Rather than setting up a tent on the ground, hammock campers hang their shelter between trees using straps and carabiners. This camping style has various pros and cons: it’s lightweight, comfortable, and versatile, but it may not always be the most practical or sensible.
In this guide, you’ll get to know the pros and cons of hammock camping in detail. That way, you can decide for yourself whether it’s the right choice for your next adventure!
The 5 Pros of Hammock Camping
1. Hammocks are lightweight and portable
One of the main advantages of hammock camping is that it’s incredibly lightweight and portable. Most hammocks weigh less than three pounds and can be compressed into a small sack, making them easy to carry on backpacking trips. As a result, you can cover more ground and explore further without being weighed down by heavy gear.
2. Hammocks are comfortable to sleep in
Many campers also report that sleeping in a hammock is more comfortable than sleeping on an air mattress or sleeping pad, or on the ground in a tent. The reason for this is that hammocks provide support by contouring to the shape of your body and alleviating pressure points, making for a sounder sleep.
3. Bug protection is simple and easy
Another reason why you’ll enjoy a great sleep in a hammock is because it can easily be turned into a bug-free environment. Many hammocks are designed with built-in insect nets, which create a barrier that bugs can’t pass through. What’s more, even if there’s no built-in net, you can always buy one and add it to your kit. Another effective barrier is a tarp.
Tip: As an alternative to bug barriers, you could bring insect repellent and store it in your hammock’s built-in pockets so that it’s easily accessible.
4. You can sleep on more varied terrains
Hammock camping is also arguably more versatile than traditional camping since it doesn’t require level ground. As long as you have two sturdy anchor points, you can set up your hammock anywhere and sleep comfortably. That means you can camp on sloping terrain or on rocky ground without needing to find a flat spot to pitch your tent.
Imagine setting up your hammock between trees, on a rocky ledge, or even over water… Hammock camping opens up a whole new world of possibilities for your trips and allows you to explore areas that might otherwise be inaccessible with traditional camping gear.
5. It’s relatively environmentally friendly
If you’re conscious about the environment, you’ll be pleased to know that hammock camping is a relatively eco-friendly option. Traditional tent camping often involves clearing a space to set up camp, which can damage the surrounding vegetation and disturb local wildlife. Meanwhile, hammocks require no clearance of ground, meaning there’s less disruption to the ecosystem.
What’s more, it takes far fewer resources and materials to manufacture a hammock compared to a tent. This arguably also makes hammocks the more sustainable choice.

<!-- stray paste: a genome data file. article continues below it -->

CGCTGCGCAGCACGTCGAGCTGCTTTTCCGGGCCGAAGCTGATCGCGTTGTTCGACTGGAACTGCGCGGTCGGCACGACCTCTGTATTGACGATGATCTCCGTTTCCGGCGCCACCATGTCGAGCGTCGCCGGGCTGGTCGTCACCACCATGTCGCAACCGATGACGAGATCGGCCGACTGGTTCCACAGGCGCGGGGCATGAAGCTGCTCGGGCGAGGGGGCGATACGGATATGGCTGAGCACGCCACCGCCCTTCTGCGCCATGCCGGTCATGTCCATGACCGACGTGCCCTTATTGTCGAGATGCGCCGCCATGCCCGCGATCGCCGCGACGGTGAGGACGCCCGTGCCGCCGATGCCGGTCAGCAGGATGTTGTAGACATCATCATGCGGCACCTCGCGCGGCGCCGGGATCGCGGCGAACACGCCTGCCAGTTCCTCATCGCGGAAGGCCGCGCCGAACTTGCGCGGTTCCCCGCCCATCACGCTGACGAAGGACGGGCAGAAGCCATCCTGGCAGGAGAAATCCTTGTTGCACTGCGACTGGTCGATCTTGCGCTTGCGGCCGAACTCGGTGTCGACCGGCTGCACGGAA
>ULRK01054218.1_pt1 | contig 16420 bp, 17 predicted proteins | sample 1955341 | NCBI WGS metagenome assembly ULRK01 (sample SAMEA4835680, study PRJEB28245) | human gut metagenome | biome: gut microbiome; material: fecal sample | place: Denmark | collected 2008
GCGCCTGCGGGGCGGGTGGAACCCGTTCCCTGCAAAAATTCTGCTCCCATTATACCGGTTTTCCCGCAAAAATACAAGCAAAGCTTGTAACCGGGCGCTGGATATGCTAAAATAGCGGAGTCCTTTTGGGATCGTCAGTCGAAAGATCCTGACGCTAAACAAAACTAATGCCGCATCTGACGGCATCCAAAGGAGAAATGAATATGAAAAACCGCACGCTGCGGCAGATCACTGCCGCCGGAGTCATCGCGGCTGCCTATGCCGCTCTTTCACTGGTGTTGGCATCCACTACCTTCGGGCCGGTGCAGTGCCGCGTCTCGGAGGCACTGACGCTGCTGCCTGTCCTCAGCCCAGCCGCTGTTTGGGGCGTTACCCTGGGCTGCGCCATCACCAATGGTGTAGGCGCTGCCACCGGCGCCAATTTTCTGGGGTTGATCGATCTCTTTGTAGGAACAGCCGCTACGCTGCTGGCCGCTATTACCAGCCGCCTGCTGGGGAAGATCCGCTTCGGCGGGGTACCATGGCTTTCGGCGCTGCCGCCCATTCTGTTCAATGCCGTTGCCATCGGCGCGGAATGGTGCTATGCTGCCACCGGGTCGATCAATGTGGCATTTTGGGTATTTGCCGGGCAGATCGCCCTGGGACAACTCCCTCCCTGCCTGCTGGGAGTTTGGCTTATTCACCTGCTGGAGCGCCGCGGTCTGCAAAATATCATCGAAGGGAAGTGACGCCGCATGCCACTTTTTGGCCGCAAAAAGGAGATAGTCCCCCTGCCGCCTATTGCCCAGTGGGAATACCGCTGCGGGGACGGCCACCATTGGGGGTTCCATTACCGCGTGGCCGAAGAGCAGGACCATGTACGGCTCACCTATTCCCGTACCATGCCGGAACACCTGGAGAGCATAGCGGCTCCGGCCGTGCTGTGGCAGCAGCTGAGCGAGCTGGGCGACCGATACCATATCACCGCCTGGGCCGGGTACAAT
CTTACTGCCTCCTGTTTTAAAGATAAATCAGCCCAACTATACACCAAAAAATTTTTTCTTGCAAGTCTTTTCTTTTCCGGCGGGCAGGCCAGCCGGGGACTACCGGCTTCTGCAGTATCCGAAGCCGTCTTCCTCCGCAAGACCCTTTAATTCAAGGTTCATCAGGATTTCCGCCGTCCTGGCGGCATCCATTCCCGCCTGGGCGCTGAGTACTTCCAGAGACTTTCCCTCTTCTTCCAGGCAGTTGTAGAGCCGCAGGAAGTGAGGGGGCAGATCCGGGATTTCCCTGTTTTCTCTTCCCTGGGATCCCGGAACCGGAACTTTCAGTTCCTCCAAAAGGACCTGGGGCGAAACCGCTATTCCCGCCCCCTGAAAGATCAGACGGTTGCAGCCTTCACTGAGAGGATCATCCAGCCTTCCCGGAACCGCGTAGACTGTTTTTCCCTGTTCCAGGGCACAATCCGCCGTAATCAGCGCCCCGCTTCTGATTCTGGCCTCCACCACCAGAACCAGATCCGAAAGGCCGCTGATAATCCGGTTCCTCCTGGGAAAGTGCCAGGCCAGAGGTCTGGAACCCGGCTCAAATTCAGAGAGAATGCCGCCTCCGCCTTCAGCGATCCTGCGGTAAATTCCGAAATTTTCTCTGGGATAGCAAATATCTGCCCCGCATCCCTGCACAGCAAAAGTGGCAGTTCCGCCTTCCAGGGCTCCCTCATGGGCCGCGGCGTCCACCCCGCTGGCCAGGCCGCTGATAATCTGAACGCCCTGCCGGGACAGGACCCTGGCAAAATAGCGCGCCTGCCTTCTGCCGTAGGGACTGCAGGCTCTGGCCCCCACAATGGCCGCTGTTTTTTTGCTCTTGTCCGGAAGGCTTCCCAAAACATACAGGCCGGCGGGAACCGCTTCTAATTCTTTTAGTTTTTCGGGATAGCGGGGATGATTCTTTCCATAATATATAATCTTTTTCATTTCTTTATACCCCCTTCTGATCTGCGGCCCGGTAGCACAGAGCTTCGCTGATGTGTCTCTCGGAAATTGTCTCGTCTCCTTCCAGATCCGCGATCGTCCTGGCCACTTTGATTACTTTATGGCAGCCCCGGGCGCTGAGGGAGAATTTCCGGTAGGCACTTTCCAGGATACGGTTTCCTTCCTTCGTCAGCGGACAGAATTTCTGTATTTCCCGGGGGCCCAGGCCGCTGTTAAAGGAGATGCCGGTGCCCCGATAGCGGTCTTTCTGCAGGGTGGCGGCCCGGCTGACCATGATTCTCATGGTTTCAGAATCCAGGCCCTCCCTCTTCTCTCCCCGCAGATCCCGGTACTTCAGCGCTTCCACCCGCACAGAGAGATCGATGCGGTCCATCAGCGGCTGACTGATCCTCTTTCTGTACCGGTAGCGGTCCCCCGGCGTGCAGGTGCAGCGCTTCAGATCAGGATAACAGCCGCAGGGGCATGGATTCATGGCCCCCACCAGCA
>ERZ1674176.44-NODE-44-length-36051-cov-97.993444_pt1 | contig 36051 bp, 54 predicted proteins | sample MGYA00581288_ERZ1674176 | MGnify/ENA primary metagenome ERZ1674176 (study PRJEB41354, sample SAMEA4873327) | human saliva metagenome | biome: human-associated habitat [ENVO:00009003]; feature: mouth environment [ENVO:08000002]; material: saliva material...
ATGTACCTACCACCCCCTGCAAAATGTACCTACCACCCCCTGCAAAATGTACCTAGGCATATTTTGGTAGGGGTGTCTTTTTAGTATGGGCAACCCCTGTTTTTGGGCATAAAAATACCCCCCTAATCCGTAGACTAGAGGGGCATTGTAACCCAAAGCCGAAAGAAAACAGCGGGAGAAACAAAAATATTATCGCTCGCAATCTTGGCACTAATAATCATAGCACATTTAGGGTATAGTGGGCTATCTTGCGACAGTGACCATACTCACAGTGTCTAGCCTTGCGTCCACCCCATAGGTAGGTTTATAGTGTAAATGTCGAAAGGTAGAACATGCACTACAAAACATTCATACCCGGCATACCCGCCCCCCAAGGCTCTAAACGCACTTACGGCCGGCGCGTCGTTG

The 3 Cons of Hammock Camping
1. You’re more vulnerable to the weather
Hammocks aren’t ideal for camping in conditions involving lots of wind, cold, or rain. In a hammock, you’re far more exposed to the elements and more likely to feel vulnerable, wet, and cold.
You can solve this, however! For instance, you can make the effort to find a hammock spot that’s sheltered from the wind, cold, and rain—e.g. among some dense trees. Also, if you have space in your pack, you can bring added protection and insulation with you, such as a tarp, thermal blanket, underquilt, top quilt, and sleeping pad.
Tip: Make sure to check the weather forecast before your trip so that you can prepare to bring adequate gear.
2. You have less space for movement and storage
Another drawback is that hammocks aren’t as spacious as tents. You might feel a little claustrophobic in a hammock, and you’ll have less space to store your gear. Consequently, you may have to store your gear under your hammock, which might not feel as safe.
In addition, hammocks don’t provide as much privacy as tents and may leave you feeling exposed to animals or the gaze of other people in your camping area.
3. Hammocks are trickier to set up safely
A final downside to consider is that you have to handle hammocks very carefully to avoid them getting damaged. You must take extra care when packing and unpacking your hammock so that it doesn’t rip. Also, when setting up your hammock, try to avoid getting it too close to tree branches as they may tear the fabric.
Lastly, hammocks can be unstable and flip over if not set up correctly. This can be dangerous! Again, this is avoidable, though: Just make sure you take enough time to make sure your hammock is set up correctly. Always follow the manufacturer’s instructions!
All in all, hammock camping is fun, comfy, and lightweight, and it gives you more flexibility regarding places to set up camp. It’s an excellent way to enjoy the outdoors and experience nature from a new perspective.
Admittedly, there are drawbacks to hammock camping—but these can be mitigated. You can bring extra protection to keep you sheltered from the weather, and you can take precautions to make sure your hammock is set up safely.
Although hammock camping isn’t for everyone, it is a unique and rewarding experience overall. If you’re unsure whether it’s for you, it’s certainly worth a try!
I am Bruno. I write and lecture about bushcraft, survival, hiking, and nature experiences in general. I also produce short films on these topics as a director.
My wife Lilith and I try to travel as much as we can to discover the world! We wish to live in harmony with nature and preserve its ecosystems: Eden paradise is here now.
I want to open a door to reconnect with nature through this blog.